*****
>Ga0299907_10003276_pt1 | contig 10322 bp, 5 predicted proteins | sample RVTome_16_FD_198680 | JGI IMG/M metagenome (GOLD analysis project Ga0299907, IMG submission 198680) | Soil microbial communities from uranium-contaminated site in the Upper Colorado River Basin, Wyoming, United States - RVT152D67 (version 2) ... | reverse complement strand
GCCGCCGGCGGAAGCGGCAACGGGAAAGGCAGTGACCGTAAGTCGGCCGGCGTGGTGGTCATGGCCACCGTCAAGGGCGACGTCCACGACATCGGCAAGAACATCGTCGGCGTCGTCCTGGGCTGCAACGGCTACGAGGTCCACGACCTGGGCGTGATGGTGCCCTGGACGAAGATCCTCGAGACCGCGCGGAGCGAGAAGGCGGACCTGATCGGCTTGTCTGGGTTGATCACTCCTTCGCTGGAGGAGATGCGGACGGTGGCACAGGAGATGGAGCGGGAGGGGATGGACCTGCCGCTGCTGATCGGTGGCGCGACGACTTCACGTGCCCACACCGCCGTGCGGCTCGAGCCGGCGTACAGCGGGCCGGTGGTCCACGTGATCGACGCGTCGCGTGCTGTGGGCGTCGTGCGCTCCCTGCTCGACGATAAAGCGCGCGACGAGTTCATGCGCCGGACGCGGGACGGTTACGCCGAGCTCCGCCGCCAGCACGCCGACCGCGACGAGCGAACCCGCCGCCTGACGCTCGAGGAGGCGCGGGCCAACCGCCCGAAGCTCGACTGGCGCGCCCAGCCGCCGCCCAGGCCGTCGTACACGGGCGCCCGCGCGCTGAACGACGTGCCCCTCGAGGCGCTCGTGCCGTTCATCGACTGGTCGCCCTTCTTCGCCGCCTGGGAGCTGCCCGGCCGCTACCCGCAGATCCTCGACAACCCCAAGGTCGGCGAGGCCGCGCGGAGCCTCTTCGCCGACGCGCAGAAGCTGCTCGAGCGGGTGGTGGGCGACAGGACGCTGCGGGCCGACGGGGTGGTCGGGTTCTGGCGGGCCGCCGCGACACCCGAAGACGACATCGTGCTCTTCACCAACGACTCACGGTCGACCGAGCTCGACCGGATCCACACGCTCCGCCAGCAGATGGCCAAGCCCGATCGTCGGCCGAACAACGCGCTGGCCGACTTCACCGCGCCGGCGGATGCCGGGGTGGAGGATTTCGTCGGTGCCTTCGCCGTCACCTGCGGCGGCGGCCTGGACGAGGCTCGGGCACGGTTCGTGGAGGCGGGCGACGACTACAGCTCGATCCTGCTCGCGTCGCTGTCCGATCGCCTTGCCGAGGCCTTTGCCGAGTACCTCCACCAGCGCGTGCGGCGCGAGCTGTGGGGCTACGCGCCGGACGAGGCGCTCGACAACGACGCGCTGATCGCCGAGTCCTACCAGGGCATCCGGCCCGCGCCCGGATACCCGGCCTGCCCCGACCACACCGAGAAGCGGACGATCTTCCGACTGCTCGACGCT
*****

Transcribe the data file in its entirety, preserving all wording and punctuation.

>Ga0299907_10003276_pt1 | contig 10322 bp, 5 predicted proteins | sample RVTome_16_FD_198680 | JGI IMG/M metagenome (GOLD analysis project Ga0299907, IMG submission 198680) | Soil microbial communities from uranium-contaminated site in the Upper Colorado River Basin, Wyoming, United States - RVT152D67 (version 2) ... | reverse complement strand
GCCGCCGGCGGAAGCGGCAACGGGAAAGGCAGTGACCGTAAGTCGGCCGGCGTGGTGGTCATGGCCACCGTCAAGGGCGACGTCCACGACATCGGCAAGAACATCGTCGGCGTCGTCCTGGGCTGCAACGGCTACGAGGTCCACGACCTGGGCGTGATGGTGCCCTGGACGAAGATCCTCGAGACCGCGCGGAGCGAGAAGGCGGACCTGATCGGCTTGTCTGGGTTGATCACTCCTTCGCTGGAGGAGATGCGGACGGTGGCACAGGAGATGGAGCGGGAGGGGATGGACCTGCCGCTGCTGATCGGTGGCGCGACGACTTCACGTGCCCACACCGCCGTGCGGCTCGAGCCGGCGTACAGCGGGCCGGTGGTCCACGTGATCGACGCGTCGCGTGCTGTGGGCGTCGTGCGCTCCCTGCTCGACGATAAAGCGCGCGACGAGTTCATGCGCCGGACGCGGGACGGTTACGCCGAGCTCCGCCGCCAGCACGCCGACCGCGACGAGCGAACCCGCCGCCTGACGCTCGAGGAGGCGCGGGCCAACCGCCCGAAGCTCGACTGGCGCGCCCAGCCGCCGCCCAGGCCGTCGTACACGGGCGCCCGCGCGCTGAACGACGTGCCCCTCGAGGCGCTCGTGCCGTTCATCGACTGGTCGCCCTTCTTCGCCGCCTGGGAGCTGCCCGGCCGCTACCCGCAGATCCTCGACAACCCCAAGGTCGGCGAGGCCGCGCGGAGCCTCTTCGCCGACGCGCAGAAGCTGCTCGAGCGGGTGGTGGGCGACAGGACGCTGCGGGCCGACGGGGTGGTCGGGTTCTGGCGGGCCGCCGCGACACCCGAAGACGACATCGTGCTCTTCACCAACGACTCACGGTCGACCGAGCTCGACCGGATCCACACGCTCCGCCAGCAGATGGCCAAGCCCGATCGTCGGCCGAACAACGCGCTGGCCGACTTCACCGCGCCGGCGGATGCCGGGGTGGAGGATTTCGTCGGTGCCTTCGCCGTCACCTGCGGCGGCGGCCTGGACGAGGCTCGGGCACGGTTCGTGGAGGCGGGCGACGACTACAGCTCGATCCTGCTCGCGTCGCTGTCCGATCGCCTTGCCGAGGCCTTTGCCGAGTACCTCCACCAGCGCGTGCGGCGCGAGCTGTGGGGCTACGCGCCGGACGAGGCGCTCGACAACGACGCGCTGATCGCCGAGTCCTACCAGGGCATCCGGCCCGCGCCCGGATACCCGGCCTGCCCCGACCACACCGAGAAGCGGACGATCTTCCGACTGCTCGACGCT